Lunch & a Movie Series :: Silver Linings Playbook
About the Movie: Silver Linings Playbook is the story of Pat Solitano, who after a stint in a mental institution, the bipolar former teacher moves back in with his parents and tries to reconcile with his ex-wife, Nikki. Things get more challenging when Pat meets Tiffany, a mysterious girl with problems of her own, and whose sister is friends with Nikki, Pat’s estranged wife.
Brief Synopsis: After eight months of treatment for bipolar disorder, Pat Solatano, Jr. is released from a mental health facility into the care of his mother Dolores and father Pat Sr. Pat soon learns that his wife, Nikki, has moved away, and that his father is out of work and resorting to illegal bookmaking to earn money with the hopes of opening a restaurant. Pat is determined to get his life back on track and reconcile with Nikki, who obtained a restraining order against him after the violent episode sent him away.
While talking to his court-mandated therapist Dr. Cliff Patel, Pat explains why he was hospitalized: Coming home early from his high school teaching job after getting into an argument with the school’s principal, he had found his wife in the shower with the history teacher from his school, and nearly beat the man to death. Despite this, Pat doesn’t believe he needs medication to manage his condition. He tells Cliff that he has taken a new outlook on life. This is a reference to the name of the film, as he attempts to see the good, or “silver linings”, in all that he experiences, however challenging. As part of this outlook, and transformation, he has lost weight and has attempted to read all the literature books his estranged wife (Nikki, who is also a teacher) teaches from her class syllabus.
At dinner with his friend Ronnie, he meets Ronnie’s sister-in-law, Tiffany Maxwell, a widow who had just recently lost her job. Pat and Tiffany develop an odd friendship through their shared neuroses, and he sees an opportunity to communicate with Nikki through her. Tiffany offers to deliver a letter to Nikki if, in return, he will be her partner in an upcoming dance competition. He reluctantly agrees and the two begin a rigorous practice regimen over the following weeks. Pat believes the competition will be a good way to show Nikki he has changed and become a better man. Tiffany gives Pat a typed reply from Nikki, in which she cautiously hints there may be a chance for a reconciliation between them.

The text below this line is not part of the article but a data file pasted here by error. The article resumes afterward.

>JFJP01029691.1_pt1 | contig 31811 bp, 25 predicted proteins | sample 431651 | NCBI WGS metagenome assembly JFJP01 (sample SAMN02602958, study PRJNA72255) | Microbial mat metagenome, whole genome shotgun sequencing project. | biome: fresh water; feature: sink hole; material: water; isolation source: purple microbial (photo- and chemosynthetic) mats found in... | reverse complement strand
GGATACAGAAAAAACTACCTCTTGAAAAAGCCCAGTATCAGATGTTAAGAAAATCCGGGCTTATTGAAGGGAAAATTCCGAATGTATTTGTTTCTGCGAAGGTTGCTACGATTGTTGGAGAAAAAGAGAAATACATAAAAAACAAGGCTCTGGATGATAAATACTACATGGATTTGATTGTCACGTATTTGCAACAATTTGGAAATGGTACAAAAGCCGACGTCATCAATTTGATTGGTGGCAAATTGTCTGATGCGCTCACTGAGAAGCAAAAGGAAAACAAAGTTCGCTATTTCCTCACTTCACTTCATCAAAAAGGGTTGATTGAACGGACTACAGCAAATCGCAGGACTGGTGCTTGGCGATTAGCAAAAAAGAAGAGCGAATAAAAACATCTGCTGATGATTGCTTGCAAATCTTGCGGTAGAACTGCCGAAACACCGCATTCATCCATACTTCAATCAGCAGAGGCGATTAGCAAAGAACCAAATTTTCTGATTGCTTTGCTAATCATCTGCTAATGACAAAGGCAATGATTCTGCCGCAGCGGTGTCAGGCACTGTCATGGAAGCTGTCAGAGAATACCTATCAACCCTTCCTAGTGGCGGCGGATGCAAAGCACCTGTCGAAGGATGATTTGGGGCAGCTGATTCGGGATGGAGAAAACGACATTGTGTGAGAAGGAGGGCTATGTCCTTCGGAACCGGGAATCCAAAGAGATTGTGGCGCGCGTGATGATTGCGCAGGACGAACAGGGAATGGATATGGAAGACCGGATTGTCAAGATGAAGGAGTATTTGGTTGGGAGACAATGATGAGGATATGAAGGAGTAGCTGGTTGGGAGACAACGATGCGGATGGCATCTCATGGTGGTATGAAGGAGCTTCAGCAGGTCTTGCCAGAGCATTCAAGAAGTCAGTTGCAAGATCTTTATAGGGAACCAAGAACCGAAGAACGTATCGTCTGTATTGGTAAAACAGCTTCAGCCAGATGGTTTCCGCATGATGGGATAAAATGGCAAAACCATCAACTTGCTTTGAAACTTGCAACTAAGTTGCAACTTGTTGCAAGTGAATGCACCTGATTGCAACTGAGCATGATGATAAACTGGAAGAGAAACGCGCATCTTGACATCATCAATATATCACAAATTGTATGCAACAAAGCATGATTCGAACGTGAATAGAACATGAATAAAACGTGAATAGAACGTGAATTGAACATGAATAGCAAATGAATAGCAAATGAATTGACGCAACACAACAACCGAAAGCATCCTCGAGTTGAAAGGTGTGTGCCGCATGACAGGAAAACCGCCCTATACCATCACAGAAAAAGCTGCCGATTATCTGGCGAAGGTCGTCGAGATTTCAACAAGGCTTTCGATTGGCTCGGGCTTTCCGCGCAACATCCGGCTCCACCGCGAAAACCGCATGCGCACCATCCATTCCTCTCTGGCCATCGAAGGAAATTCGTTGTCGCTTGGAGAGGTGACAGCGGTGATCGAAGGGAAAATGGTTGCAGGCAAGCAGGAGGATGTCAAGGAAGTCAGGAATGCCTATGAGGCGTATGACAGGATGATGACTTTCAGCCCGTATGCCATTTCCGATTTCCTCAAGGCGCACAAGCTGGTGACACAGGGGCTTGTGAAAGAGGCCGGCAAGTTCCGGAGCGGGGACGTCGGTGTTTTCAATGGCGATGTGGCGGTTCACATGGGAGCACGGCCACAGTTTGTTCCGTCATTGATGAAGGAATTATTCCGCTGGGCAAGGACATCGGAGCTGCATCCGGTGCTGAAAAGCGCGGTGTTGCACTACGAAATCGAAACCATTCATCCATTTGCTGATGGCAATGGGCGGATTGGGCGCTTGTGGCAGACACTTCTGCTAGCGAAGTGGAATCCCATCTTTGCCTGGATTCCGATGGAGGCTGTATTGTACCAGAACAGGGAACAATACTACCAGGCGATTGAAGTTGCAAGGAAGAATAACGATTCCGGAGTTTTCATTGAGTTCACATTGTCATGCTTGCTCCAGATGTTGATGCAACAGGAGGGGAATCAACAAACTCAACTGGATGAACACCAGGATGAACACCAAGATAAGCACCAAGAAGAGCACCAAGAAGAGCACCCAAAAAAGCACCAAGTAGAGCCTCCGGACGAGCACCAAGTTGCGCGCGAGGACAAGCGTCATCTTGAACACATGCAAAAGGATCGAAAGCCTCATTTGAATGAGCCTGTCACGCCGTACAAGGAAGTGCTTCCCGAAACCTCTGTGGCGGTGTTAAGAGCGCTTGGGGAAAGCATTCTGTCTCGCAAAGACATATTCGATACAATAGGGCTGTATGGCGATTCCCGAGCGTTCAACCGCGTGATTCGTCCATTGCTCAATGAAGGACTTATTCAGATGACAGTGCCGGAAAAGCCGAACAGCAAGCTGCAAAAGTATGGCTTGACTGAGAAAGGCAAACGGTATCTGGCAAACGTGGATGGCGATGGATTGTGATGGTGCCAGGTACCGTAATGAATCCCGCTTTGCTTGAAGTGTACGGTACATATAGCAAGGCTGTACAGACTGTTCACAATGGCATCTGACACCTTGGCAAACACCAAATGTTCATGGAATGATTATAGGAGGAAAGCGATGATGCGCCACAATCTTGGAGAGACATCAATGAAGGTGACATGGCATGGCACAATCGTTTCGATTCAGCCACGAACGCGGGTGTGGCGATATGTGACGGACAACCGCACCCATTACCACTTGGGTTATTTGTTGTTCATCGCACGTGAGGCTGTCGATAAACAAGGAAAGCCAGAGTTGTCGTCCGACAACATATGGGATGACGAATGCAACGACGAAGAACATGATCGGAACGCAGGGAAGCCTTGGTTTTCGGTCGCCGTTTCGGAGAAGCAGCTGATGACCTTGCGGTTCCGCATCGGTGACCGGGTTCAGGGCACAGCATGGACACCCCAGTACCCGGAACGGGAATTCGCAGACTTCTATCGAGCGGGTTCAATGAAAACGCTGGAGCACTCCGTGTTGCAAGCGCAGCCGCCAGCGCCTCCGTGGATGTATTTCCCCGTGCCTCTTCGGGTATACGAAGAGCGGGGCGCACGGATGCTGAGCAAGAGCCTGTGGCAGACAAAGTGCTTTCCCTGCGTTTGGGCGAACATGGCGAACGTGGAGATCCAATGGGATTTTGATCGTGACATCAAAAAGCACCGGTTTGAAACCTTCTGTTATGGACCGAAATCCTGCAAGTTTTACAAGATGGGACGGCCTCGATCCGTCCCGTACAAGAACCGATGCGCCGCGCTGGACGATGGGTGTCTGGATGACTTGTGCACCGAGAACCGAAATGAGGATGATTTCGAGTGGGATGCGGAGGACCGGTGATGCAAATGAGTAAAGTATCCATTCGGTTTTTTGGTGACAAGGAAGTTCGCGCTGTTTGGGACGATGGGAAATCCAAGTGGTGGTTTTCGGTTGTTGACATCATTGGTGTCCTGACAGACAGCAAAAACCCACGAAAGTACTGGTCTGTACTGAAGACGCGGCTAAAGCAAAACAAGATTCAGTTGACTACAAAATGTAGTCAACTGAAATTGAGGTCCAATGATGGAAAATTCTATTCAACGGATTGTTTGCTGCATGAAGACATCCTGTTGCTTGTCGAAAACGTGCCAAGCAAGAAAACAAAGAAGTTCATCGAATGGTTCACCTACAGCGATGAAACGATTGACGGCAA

“Dinner at Ronnie’s”
Why I chose it: Alright, so I tried to watch a screener of this back when the movie was up for all the Oscar’s and could not get through it, not because it wasn’t good, but because the character of Pat was too close to that of my late husband, and it was incredibly painful to watch. I was ready to watch a different movie that was next on my Netflix queue this week, and when I turned on Netflix I was served up an AD for this one and thought, okay, I can do this, this time I’m going to finish it.
My thoughts in three sentences: Still so incredibly painful to watch in so many ways, some in how Pat is, some in the things he says (most especially his fixation on Nikki), and also the ending, which hurt a lot to see, the ending I would have liked to see my late husband find instead of the ending he made happen to himself. The acting is tremendous, especially Bradley Cooper, Robert DeNiro and Jennifer Lawrence, and the music, too, really made moments and scenes come to life even more. It is a very honest and realistic portrayal of families and illness and recoveries and hope, and I’m glad I made it through, though I don’t know I could ever do it again.
Best: I loved Tiffany and all her complexities, her unapologetic self, her bluntness, her strengths and her weaknesses. I could relate to a lot of things she said, especially about giving to others, and about opening up and being judged for it. This was my favorite role that Jennifer Lawrence has played. I love what she brought to, and out of Pat, and what she demanded for her life and self, her tenacity, and the way she loved even after so much pain and loss. She embodied hope to me.
Worst: Dr. Patel. I thought he was a terrible therapist, especially when he insinuated that Nikki would want to see Pat acting in certain ways which encouraged his delusions and fixations on her, and winning her back. It was really irresponsible in my opinion, as was his presence in Pat’s family home after the fight at the game. I wanted better for Pat than what this therapist was offering.
Rating (out of 5): 4